During his fellowship in thoracic surgery, Emmanuel Martinod, MD, PhD, embarked on a decade-long challenge: find a suitable substitute for the human airway. Success would mean that some patients with lung cancer might avoid a risky pneumonectomy or the prognosis for end-stage tracheobronchial disease could be more hopeful than palliative care.
“We started to work on this topic in 1997,” said Martinod, professor of thoracic surgery at the Assistance Publique Hôpitaux de Paris and University of Paris. The first 10 years were spent poring over the medical literature on airway transplantation and developing animal models.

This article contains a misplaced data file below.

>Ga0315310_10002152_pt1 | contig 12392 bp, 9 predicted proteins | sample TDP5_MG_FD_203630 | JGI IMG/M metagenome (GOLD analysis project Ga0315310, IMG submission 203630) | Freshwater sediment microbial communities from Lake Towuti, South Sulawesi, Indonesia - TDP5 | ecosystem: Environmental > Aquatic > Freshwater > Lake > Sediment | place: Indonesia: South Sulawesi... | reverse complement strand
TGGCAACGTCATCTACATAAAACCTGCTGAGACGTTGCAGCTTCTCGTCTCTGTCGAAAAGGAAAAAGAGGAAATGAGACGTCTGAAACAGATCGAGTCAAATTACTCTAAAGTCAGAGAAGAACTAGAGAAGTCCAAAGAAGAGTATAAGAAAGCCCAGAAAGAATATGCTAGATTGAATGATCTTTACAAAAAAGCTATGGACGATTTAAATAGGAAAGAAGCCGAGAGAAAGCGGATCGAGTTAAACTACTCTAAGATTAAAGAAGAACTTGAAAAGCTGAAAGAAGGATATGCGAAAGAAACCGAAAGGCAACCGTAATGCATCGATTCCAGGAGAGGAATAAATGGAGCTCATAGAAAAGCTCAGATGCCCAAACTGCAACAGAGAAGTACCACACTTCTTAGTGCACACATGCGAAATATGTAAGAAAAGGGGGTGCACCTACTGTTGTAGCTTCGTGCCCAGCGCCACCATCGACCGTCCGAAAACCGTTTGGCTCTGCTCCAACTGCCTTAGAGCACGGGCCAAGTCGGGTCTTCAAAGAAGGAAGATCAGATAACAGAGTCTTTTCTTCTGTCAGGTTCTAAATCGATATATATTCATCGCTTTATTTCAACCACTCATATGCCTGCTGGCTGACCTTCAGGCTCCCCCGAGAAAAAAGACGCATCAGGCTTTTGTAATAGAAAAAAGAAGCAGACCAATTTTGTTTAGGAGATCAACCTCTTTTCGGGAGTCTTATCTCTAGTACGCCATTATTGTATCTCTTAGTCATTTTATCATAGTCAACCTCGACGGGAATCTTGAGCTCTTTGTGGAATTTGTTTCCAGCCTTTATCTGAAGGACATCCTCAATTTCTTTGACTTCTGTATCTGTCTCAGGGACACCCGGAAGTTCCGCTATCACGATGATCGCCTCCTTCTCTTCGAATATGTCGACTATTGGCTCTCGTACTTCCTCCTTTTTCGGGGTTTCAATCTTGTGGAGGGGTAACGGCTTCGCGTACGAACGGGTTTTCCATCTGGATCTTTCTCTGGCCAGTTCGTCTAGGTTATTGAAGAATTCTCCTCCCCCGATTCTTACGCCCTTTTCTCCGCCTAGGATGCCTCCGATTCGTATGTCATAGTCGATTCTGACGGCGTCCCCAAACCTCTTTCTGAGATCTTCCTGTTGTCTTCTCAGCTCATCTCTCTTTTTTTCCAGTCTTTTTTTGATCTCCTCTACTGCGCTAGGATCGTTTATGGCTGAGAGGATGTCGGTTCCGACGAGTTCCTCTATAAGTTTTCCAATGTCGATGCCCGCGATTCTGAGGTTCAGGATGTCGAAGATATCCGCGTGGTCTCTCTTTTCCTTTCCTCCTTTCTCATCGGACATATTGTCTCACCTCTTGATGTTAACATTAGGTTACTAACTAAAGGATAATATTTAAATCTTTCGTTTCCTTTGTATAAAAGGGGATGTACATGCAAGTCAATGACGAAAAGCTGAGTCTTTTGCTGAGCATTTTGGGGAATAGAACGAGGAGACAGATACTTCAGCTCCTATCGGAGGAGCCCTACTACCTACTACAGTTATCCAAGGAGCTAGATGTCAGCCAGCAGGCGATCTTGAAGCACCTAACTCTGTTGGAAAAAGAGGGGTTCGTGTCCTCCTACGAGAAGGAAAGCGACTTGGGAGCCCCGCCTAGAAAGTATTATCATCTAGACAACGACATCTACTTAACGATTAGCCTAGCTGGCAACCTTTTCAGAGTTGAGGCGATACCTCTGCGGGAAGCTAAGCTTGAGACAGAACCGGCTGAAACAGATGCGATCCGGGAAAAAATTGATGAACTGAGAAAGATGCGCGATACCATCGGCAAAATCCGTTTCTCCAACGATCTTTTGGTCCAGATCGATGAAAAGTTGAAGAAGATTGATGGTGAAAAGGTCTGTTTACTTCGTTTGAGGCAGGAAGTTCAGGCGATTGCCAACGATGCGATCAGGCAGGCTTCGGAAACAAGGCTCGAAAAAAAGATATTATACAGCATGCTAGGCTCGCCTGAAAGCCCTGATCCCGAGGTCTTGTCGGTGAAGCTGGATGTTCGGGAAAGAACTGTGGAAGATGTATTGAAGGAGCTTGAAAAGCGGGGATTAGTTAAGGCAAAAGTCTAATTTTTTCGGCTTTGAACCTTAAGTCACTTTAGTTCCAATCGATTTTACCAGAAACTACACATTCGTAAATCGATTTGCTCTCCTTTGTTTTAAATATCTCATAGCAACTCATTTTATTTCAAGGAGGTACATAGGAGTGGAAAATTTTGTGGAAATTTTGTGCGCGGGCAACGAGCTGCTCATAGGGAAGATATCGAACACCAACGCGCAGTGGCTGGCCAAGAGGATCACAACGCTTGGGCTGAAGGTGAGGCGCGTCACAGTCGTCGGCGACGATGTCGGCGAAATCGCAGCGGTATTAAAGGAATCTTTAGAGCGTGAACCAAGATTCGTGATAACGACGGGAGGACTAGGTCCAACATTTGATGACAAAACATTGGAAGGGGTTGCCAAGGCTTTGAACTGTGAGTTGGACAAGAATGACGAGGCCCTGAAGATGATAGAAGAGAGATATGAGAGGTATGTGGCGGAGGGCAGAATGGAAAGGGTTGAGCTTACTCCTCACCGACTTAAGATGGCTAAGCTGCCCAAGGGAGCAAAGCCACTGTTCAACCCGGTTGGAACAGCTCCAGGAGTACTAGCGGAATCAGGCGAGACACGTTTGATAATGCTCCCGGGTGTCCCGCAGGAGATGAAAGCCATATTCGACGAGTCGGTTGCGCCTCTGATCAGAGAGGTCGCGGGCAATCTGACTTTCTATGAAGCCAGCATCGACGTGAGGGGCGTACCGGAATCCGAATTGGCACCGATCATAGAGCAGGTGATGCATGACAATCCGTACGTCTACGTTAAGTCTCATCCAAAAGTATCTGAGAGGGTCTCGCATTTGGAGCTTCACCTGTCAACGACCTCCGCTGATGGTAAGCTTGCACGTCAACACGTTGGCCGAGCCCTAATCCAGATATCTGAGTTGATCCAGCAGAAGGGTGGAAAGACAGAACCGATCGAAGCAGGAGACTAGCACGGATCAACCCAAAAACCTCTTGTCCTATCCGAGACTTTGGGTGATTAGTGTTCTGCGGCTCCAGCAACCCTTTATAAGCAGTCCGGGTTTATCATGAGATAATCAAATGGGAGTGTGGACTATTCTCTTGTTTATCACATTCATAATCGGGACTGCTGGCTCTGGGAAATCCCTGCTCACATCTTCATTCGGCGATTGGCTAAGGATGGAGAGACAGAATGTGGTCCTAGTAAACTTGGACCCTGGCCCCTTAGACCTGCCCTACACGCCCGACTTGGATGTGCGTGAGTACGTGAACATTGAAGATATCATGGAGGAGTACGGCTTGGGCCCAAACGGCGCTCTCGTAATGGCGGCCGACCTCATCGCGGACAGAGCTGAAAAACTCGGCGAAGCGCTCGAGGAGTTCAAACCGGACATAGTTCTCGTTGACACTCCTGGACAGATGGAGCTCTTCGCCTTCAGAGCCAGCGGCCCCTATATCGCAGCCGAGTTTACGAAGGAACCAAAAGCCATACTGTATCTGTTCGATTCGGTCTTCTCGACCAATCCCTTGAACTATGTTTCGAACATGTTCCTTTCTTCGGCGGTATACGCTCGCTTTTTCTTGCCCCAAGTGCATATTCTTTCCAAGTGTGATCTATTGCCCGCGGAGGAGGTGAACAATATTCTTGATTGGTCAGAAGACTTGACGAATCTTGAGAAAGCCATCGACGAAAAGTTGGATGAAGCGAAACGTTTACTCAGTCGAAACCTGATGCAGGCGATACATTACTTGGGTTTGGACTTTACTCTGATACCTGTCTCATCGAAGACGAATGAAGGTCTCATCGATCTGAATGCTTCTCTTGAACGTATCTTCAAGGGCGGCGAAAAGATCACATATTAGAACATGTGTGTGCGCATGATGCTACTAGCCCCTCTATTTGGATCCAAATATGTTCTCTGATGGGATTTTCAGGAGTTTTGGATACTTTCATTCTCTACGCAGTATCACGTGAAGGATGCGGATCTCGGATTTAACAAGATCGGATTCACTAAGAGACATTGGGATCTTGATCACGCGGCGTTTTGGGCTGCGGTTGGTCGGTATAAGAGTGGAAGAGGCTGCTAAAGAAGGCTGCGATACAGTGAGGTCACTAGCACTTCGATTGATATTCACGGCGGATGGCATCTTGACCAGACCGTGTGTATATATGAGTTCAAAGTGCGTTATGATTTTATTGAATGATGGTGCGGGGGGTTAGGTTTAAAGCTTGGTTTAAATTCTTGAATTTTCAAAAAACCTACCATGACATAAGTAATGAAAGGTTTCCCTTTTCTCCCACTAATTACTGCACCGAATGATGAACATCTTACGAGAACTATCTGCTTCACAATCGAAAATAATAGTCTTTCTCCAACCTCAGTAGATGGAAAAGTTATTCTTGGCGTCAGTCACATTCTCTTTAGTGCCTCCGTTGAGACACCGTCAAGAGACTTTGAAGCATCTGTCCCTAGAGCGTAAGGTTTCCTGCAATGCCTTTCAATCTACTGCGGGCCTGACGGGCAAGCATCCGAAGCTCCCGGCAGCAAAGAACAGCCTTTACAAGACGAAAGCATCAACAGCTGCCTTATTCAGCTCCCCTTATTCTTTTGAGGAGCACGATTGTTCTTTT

Voelker R. The Body’s Largest Artery Aids in Building a Better Trachea. JAMA. 2018;319(21):2160–2161. doi:10.1001/jama.2018.5374
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